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Walken This Way: King Of New York Reappraised
Andrew Stimpson , June 25th, 2012 07:05

Andrew Stimpson tips his hat to Abel Ferrara's 1990 gangster flick, released on Blu-ray and deluxe DVD this week

In life there are certain things that start out as simple opinion but eventually become immutable fact. Not in the modern t'interweb 'my opinion = fact' sense, but in the etched-in-DNA, sun rises and sets every day kind of way.

One of these facts is that Christopher Walken is cool. Earlier in his career this wasn't as widely acknowledged as it is today, but his performance in Michael Cimino's The Deer Hunter (1978), as a traumatised and self-destructive victim of the Vietnam experience, at the very least laid early foundations for the almost universal acceptance of Walken as one of the most unique and hypnotic cinematic presences of the past forty years. In between action-adventures and dramas, Walken would further punctuate his career with David Cronenberg's The Dead Zone (1983), playing a haunted and doomed psychic, and one of his most wildly entertaining roles as villain Max Zorin in the sadly subpar Bond movie A View To A Kill (1985). Despite being a regular screen presence throughout the '80s, Walken's star never truly ascended until the following decade's Tarantino era.

Most of us today are invested in his unique brand of cool thanks to turns in True Romance (1993) as Vincenzo Coccotti (aka 'The Sicilian') and Pulp Fiction (1994) as Captain Koons, the war veteran returning a watch after years spent concealing it from North Vietnamese captors by keeping it hidden up his arse. (There was also, of course, his celebrated dance routine in Fatboy Slim's 'Weapon Of Choice' video.) These were mainstream appearances that netted Walken numerous plaudits as a character actor, yet his cachet as a leading man was not so high, with the majority of his starring vehicles receiving only fleeting cinematic releases, if any at all.

Abel Ferrara's 1990 thriller King Of New York, in which Walken plays enigmatic drug kingpin Frank White, was met with widespread derision by critics and performed poorly at the box office. As is often the case with unfairly vilified films, it was 'rediscovered' by millions thanks to the home video market, and critical opinion has steadily about-turned over the years. The initial, often hateful, response may have been in part due to the reputation of Ferrara himself, though today he's fairly well respected as a gifted director of challenging, anti-mainstream fare such as Bad Lieutenant (1992), Dangerous Game (1993), The Addiction (1995) and The Funeral (1996).

For the past fifteen years, Ferrara's work has continued to earn praise from critics while receiving less and less exposure. Ironically, King Of New York may well be his most mainstream offering - but at the time of its original release his main claims to fame were as the director and star of infamous shocker The Driller Killer (1979), director of grindhouse rape/revenge thriller Ms. 45 (1981) and, the year prior to King Of New York, as the man who drove then hot property Kelly McGillis to quit acting after directing her in the Elmore Leonard adaptation Cat Chaser. Little wonder that critics at the New York Film Festival premiere failed to note the movie's qualities in favour of baulking at its bleak depiction of the city's underbelly, at a time when the place was desperately trying to rehabilitate itself in the eyes of the world.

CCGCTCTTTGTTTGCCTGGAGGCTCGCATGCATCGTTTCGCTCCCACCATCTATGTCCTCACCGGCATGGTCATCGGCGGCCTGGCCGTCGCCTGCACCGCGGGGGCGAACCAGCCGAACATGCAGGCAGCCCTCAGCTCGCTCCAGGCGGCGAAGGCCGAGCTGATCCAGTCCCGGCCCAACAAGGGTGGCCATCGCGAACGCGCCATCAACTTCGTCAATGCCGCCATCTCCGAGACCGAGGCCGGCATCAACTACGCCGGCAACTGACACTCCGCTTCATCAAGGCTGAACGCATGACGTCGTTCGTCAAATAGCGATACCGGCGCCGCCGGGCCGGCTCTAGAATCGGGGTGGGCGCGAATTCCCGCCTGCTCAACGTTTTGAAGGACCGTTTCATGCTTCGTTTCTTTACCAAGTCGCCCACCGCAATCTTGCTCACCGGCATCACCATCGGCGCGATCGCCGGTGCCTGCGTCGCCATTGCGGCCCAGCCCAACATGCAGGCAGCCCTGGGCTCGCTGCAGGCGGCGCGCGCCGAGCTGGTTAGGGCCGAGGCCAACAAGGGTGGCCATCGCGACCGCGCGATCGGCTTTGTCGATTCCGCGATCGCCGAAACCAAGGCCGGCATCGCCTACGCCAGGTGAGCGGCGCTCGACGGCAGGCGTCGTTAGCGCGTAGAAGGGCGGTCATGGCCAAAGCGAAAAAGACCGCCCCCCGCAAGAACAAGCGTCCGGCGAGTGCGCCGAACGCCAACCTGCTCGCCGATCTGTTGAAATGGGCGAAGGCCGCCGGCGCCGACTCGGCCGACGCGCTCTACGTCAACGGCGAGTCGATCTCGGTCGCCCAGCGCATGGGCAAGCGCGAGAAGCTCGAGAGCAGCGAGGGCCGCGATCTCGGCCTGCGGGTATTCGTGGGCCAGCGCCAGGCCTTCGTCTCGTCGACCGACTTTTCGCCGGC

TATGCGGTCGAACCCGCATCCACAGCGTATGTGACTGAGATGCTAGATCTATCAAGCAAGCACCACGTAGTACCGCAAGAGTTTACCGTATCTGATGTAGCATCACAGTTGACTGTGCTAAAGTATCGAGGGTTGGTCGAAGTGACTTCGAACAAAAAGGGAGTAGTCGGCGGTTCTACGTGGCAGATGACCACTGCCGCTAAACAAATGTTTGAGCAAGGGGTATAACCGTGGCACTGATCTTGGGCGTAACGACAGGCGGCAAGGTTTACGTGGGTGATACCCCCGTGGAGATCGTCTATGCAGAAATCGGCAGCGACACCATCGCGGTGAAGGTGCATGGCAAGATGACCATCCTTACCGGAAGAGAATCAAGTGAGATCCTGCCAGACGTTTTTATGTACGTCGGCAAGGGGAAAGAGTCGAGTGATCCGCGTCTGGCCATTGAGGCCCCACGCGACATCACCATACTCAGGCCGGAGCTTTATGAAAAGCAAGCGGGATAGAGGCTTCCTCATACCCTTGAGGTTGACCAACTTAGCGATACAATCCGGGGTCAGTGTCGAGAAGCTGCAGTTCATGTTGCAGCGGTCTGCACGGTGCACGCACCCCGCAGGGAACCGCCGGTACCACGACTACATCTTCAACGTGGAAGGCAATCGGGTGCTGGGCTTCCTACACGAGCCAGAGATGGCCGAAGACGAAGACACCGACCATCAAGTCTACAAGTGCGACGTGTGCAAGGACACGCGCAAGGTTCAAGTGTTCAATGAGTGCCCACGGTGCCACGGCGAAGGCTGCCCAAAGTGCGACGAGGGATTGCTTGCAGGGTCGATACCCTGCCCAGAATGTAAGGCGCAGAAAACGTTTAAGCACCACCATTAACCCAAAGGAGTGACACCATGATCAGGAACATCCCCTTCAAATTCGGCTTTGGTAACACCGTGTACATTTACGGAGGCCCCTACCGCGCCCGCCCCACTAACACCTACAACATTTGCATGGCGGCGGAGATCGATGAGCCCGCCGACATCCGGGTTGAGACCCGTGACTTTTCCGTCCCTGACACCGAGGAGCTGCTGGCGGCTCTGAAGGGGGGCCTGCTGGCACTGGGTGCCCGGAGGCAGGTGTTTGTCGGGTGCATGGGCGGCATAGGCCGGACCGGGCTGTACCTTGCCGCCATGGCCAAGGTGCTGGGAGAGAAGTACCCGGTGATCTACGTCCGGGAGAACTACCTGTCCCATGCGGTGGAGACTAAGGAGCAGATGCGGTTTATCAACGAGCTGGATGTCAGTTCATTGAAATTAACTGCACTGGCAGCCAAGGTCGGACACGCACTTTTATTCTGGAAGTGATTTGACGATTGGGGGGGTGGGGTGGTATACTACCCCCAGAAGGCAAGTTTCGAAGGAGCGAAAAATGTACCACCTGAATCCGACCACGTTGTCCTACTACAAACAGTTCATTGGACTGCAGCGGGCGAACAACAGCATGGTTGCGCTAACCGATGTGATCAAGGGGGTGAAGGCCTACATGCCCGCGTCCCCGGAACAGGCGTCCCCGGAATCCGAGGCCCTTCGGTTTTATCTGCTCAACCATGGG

Walken, at his intense and enigmatic best, was born to play Frank White: a complex blend of cold killer, politician, criminal mastermind and philanthropist. After being released from prison he effortlessly navigates the New York landscape, whether at the top or the bottom of the social mountain, in a bid to establish himself as the city's major player. He's pitted against the old schools of organised criminals and, fatefully, a jaded police department prepared to use highly questionable methods themselves in their pursuit of White.

Although undoubtedly the star of the piece, Walken is supported by a raft of quality character actors, many either re-establishing themselves as high profile players (Larry Fishburne) or attempting to step up from TV success (David Caruso). The cast also includes Steve Buscemi and Wesley Snipes, the latter less than a year before his breakthrough role as Nino Brown in the decidedly inferior yet considerably more successful OG flick New Jack City. The crucial counterpoint to Frank White is provided by Ferrara favourite Victor Argo as the ashen, angina-stricken police captain Roy Bishop, who has to contend not only with White's insouciance in the face of the law and apparent untouchability, but also with the youthful exuberance and petulance of his own men.

King Of New York is saturated with everything but the smells of New York circa 1990. The film wields a smart authenticity seldom seen in its ilk since the '70s works of William Friedkin, Martin Scorsese and Sidney Lumet. The combination of Ferrara's stark location shooting and screenwriter Nicholas St John's tawdry picture of the crime world and its relationship with a city's political movers and shakers forms a brilliantly cohesive narrative, encompassing themes that would be echoed and expanded upon more than a decade later in TV shows The Shield and The Wire.

Admittedly Pookie's crack scene is a winner, but the fact that New Jack City overshadowed King Of New York is enough to make one's shit itch. However, the years have been very kind to Abel Ferrara and Christopher Walken's career-defining film. It is now widely acknowledged as one of the best hard-edged crime thrillers of the past thirty years, certainly since the golden age of the 1970s.

A Dual Format Edition of King Of New York is out today through Arrow Video.